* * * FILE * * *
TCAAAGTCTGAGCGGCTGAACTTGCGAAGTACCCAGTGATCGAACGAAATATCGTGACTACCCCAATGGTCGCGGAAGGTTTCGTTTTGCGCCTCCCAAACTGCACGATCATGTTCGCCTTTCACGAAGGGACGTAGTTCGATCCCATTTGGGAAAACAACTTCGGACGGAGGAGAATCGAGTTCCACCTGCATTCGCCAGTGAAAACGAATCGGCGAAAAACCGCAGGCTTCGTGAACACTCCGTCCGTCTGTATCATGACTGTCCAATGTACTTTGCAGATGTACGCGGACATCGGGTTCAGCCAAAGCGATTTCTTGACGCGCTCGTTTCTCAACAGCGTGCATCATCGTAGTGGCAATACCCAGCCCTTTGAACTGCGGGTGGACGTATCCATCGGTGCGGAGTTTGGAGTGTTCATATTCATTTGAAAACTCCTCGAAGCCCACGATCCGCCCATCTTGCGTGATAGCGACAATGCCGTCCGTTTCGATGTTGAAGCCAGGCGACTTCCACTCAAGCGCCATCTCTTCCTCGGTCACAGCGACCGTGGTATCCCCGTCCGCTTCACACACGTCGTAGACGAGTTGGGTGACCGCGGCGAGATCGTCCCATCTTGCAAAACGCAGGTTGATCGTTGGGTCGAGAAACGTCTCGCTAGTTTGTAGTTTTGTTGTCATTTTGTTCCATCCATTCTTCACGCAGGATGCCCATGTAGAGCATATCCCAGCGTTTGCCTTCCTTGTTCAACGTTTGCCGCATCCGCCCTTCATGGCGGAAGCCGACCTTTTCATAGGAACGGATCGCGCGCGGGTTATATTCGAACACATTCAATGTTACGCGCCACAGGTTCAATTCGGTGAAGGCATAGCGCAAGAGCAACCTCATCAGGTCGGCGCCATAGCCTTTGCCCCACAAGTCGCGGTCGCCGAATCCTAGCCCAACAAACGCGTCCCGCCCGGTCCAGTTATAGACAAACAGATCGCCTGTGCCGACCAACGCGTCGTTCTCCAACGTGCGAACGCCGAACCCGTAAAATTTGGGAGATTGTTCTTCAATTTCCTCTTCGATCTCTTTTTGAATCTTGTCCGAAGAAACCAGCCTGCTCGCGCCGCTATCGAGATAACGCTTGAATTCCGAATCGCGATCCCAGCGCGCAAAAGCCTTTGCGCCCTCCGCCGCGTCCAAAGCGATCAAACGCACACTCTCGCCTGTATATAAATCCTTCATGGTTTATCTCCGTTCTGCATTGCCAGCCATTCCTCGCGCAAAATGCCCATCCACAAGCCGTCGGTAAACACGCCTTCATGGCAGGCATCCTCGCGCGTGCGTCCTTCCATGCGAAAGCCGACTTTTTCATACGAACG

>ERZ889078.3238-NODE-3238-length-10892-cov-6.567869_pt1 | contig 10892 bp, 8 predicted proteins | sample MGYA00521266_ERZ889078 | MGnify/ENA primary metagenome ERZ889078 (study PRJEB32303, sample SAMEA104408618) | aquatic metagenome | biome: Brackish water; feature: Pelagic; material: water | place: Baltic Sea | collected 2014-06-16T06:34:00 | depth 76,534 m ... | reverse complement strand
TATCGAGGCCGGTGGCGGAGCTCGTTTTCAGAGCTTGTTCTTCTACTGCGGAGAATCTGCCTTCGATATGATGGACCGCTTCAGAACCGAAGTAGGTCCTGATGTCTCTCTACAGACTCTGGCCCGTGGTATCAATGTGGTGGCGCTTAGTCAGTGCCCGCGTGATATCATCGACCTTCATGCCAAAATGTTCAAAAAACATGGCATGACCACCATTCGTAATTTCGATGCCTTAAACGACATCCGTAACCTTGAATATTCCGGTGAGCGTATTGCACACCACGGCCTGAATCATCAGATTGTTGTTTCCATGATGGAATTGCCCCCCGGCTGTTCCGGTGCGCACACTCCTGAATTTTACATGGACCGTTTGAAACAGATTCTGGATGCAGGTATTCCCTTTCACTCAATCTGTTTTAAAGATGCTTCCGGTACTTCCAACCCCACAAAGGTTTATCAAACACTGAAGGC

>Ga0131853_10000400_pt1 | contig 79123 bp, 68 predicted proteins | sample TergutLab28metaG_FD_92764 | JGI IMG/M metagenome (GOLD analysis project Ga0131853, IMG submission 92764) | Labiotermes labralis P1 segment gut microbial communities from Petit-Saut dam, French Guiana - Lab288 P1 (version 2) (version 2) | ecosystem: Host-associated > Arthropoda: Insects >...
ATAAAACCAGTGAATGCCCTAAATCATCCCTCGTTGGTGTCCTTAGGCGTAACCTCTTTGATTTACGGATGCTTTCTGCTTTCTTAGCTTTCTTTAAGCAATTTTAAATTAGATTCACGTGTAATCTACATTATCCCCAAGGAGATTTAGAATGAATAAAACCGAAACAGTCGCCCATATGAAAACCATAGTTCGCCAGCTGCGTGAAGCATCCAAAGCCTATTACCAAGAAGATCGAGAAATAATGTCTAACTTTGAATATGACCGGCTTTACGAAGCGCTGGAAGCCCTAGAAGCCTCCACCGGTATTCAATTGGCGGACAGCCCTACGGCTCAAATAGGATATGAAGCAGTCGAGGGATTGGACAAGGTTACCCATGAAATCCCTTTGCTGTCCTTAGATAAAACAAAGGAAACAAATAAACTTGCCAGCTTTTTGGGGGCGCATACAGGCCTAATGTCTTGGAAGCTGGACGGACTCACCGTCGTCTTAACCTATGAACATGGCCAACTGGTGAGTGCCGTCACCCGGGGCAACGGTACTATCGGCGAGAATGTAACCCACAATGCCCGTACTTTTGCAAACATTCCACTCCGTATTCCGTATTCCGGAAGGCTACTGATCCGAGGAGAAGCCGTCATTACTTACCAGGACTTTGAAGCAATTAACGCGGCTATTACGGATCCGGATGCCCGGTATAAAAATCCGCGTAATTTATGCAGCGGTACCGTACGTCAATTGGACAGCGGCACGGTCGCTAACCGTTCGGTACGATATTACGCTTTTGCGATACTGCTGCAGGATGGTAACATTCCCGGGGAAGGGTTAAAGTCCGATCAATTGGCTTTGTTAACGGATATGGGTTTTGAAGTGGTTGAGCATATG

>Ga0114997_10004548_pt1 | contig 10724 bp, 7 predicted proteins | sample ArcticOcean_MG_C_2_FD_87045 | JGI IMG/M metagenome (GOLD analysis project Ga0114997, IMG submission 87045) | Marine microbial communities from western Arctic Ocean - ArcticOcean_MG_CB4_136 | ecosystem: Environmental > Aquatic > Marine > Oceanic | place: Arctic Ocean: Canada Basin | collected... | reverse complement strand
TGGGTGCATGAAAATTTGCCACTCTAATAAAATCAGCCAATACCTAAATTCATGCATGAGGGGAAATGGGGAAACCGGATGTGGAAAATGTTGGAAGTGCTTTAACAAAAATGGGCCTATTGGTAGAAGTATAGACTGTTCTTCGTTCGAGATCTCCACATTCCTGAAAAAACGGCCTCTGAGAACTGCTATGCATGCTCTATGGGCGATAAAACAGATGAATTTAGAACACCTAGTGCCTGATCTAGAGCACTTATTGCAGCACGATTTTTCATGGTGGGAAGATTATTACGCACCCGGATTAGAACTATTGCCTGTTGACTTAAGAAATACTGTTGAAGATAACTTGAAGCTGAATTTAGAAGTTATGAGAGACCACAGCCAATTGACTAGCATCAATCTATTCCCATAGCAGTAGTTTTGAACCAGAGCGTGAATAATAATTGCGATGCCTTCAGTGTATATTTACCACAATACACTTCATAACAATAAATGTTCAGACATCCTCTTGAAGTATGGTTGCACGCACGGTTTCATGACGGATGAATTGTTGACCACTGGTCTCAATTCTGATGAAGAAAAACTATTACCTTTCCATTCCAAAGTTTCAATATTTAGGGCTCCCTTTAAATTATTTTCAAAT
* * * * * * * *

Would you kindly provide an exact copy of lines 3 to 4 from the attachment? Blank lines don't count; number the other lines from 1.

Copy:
TATCGAGGCCGGTGGCGGAGCTCGTTTTCAGAGCTTGTTCTTCTACTGCGGAGAATCTGCCTTCGATATGATGGACCGCTTCAGAACCGAAGTAGGTCCTGATGTCTCTCTACAGACTCTGGCCCGTGGTATCAATGTGGTGGCGCTTAGTCAGTGCCCGCGTGATATCATCGACCTTCATGCCAAAATGTTCAAAAAACATGGCATGACCACCATTCGTAATTTCGATGCCTTAAACGACATCCGTAACCTTGAATATTCCGGTGAGCGTATTGCACACCACGGCCTGAATCATCAGATTGTTGTTTCCATGATGGAATTGCCCCCCGGCTGTTCCGGTGCGCACACTCCTGAATTTTACATGGACCGTTTGAAACAGATTCTGGATGCAGGTATTCCCTTTCACTCAATCTGTTTTAAAGATGCTTCCGGTACTTCCAACCCCACAAAGGTTTATCAAACACTGAAGGC

>Ga0131853_10000400_pt1 | contig 79123 bp, 68 predicted proteins | sample TergutLab28metaG_FD_92764 | JGI IMG/M metagenome (GOLD analysis project Ga0131853, IMG submission 92764) | Labiotermes labralis P1 segment gut microbial communities from Petit-Saut dam, French Guiana - Lab288 P1 (version 2) (version 2) | ecosystem: Host-associated > Arthropoda: Insects >...